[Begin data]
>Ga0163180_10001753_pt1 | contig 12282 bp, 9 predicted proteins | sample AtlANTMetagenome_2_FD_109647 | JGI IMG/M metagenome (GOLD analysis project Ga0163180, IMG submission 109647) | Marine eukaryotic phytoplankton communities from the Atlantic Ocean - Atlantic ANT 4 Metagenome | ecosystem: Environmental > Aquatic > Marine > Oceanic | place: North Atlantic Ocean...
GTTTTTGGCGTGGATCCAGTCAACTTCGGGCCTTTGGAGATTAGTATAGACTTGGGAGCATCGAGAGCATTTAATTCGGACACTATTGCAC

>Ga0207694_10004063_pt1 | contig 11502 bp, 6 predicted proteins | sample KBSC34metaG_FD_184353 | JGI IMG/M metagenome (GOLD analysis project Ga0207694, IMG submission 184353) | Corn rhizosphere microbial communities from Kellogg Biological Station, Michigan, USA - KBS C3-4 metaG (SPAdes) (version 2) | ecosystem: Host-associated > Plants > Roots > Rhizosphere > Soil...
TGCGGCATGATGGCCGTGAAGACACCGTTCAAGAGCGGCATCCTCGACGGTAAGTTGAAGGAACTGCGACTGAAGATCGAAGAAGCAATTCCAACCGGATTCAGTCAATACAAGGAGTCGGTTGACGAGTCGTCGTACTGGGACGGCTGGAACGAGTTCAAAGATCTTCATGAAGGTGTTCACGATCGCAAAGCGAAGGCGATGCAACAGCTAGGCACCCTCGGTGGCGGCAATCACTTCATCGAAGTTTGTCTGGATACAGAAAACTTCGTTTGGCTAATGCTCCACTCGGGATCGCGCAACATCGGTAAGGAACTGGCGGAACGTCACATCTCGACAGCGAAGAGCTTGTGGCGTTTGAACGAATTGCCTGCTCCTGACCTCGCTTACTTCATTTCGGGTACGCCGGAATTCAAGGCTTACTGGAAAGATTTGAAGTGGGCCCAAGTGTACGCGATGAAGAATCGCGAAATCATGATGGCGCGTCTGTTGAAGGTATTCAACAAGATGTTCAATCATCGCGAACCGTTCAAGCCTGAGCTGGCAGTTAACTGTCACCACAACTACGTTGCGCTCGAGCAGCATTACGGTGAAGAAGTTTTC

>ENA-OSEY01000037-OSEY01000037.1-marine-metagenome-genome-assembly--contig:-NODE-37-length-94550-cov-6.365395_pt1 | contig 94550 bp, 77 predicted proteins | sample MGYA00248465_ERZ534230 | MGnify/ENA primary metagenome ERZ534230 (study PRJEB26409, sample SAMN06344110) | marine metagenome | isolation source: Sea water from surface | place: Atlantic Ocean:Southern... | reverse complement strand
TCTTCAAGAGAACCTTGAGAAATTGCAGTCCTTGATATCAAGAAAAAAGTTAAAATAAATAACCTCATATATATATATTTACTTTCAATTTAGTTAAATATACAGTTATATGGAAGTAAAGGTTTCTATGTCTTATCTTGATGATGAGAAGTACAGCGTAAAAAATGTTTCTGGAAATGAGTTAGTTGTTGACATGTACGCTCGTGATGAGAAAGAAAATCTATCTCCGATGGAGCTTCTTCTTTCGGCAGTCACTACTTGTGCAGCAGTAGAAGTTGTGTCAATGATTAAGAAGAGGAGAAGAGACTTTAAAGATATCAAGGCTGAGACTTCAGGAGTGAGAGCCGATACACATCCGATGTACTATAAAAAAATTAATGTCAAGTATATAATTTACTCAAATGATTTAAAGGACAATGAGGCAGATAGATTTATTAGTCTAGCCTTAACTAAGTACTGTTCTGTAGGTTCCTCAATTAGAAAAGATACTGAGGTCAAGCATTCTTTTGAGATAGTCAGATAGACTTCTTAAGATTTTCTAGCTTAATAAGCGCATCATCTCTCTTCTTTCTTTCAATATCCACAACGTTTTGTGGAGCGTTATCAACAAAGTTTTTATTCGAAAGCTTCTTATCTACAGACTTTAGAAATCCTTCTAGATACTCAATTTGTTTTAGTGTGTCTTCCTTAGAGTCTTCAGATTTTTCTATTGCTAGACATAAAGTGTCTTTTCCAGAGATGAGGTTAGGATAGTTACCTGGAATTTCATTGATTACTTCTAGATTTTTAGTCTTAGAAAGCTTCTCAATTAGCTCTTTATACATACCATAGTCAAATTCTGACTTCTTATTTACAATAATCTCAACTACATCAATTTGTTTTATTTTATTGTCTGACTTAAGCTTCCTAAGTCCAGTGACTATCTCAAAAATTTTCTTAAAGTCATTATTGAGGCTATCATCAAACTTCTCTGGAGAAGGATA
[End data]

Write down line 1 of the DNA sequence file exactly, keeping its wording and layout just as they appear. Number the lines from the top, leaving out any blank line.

>Ga0163180_10001753_pt1 | contig 12282 bp, 9 predicted proteins | sample AtlANTMetagenome_2_FD_109647 | JGI IMG/M metagenome (GOLD analysis project Ga0163180, IMG submission 109647) | Marine eukaryotic phytoplankton communities from the Atlantic Ocean - Atlantic ANT 4 Metagenome | ecosystem: Environmental > Aquatic > Marine > Oceanic | place: North Atlantic Ocean...